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MRI Refinements May One Day End 3-1-1

TSA Working With Los Alamos National Labs On More Accurate Baggage Scanners

TSA says it is working with Los Alamos National Laboratory on fine-tuning Magnetic Resonance Imaging (MRI) technology to develop the MagVis, or Magnetic Vision Innovative Prototype (pictured, below) which could discern between shave gel and C-4. If successful, TSA says the days of limiting liquids carried on board an aircraft to three ounces in a one quart clear plastic bag ... known as 3-1-1 ... could end.

By detecting ultralow magnetic fields, the MagViz can peer through whatever container you’re carrying, divine what’s in it, and let you pass with your bottled water or—during flu season—your hand sanitizer. Last year, to test the new model’s selectivity, DHS program evaluators planted multiple surprise liquids at Albuquerque International Airport. MagViz correctly flagged all liquid-bomb ingredients.

At the same time, DHS says MagViz gave the green light to all but one friendly fluid. And it withstood real-life tests such as an outsize bag; a refrigerator magnet from the airport gift shop; a stuck-open door; and even a false loading, when an edgy passenger snatched back her half-inserted purse. On the operator’s display, threats were clearly indicated.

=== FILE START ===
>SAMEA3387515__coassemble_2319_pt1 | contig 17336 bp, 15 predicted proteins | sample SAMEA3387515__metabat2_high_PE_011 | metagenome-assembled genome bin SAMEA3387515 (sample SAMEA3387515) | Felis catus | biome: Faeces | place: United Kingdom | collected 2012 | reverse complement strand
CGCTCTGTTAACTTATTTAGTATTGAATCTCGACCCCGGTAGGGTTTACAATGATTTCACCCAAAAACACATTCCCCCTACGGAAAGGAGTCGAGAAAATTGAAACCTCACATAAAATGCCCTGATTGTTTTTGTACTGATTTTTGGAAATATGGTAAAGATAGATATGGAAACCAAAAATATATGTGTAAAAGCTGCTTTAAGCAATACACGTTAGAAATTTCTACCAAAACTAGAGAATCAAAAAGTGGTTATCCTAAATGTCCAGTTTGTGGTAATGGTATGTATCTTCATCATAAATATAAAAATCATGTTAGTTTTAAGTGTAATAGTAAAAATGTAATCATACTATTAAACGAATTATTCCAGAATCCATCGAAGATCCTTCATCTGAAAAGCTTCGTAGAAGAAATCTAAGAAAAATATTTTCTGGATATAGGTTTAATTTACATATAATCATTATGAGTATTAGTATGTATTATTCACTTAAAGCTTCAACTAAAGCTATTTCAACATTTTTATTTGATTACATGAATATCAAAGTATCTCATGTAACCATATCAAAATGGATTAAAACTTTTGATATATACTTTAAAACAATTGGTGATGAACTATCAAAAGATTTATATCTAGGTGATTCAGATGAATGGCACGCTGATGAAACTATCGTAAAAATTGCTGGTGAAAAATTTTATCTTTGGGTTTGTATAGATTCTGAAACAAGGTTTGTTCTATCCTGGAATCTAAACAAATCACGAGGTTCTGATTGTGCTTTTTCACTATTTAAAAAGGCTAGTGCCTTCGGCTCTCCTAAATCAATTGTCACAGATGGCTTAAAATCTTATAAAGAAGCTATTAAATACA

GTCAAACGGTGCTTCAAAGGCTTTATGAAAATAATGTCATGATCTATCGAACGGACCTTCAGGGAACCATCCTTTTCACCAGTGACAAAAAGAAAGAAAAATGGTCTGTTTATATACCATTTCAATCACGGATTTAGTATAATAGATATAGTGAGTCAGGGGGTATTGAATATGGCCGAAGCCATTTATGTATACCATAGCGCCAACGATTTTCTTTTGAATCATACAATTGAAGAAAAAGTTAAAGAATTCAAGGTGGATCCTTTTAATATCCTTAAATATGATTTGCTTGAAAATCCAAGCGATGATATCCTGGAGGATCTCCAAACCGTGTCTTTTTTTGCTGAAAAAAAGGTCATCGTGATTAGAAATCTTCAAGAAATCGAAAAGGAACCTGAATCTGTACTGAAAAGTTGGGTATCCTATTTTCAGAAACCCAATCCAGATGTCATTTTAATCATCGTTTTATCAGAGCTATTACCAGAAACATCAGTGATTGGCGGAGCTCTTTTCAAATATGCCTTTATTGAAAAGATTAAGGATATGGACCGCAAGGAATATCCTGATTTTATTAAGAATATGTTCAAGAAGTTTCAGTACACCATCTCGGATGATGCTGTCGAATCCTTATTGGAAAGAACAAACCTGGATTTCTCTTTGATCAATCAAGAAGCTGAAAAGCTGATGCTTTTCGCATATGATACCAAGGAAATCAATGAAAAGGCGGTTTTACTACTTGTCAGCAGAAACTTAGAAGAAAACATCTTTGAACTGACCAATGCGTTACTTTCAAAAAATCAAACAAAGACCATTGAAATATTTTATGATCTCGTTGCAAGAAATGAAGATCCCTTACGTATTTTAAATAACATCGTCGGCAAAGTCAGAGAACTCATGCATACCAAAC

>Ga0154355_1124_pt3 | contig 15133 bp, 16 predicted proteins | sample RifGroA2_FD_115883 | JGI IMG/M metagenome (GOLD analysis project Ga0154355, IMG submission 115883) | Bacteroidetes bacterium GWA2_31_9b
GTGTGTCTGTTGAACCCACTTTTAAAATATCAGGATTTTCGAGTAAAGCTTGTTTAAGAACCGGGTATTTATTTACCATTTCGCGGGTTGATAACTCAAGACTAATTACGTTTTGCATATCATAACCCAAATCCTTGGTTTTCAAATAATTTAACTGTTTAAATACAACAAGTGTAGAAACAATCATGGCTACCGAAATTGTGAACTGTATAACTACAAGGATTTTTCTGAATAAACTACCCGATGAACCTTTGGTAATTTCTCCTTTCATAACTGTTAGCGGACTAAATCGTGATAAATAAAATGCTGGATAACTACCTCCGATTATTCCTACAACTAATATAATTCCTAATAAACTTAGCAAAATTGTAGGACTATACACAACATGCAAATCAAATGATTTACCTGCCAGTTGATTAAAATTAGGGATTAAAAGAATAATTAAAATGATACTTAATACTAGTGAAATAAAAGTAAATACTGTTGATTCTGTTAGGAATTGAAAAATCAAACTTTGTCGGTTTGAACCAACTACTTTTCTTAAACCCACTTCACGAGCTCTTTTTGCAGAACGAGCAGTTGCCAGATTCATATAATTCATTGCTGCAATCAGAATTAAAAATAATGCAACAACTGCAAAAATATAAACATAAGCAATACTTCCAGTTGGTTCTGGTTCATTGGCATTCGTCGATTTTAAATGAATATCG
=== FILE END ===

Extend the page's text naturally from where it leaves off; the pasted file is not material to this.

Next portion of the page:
The technology does present some challenges. In the Albuquerque test, the prototype had to be shielded from electromagnetic interference radiating from fluorescent ballasts, Wi-Fi laptops, and even smartphones. That shielding came in the form of a large exoframe that would be too bulky for a real operational setting. To engineer a shielded MagViz in a compact enclosure, DHS says it will look to the private sector.

In most airports, MagViz would be placed immediately behind the X-ray machine, giving each carry-on a second scan. In smaller airports, where the screening area may be too short for a tandem arrangement, MagViz would sit off to the side. “You’d have to wait in a separate line,” concedes MagViz program manager Stephen Surko of S&T’s Homeland Security Advanced Research Projects Agency(HSARPA), “but at least you could bring along that large bottle of [water].”

Surko says while MagViz would be a tremendous improvement,it's not perfect. Unlike a fingerprint, nuclear magnetic resonance signatures can vary. If, for example, a liquid is slightly warmer or cooler than expected, or its pH a bit more acidic or basic, the reading can change. “MagViz can see all these differences easily,” says Surko. “We need to learn how well we can predict them and account for them.”



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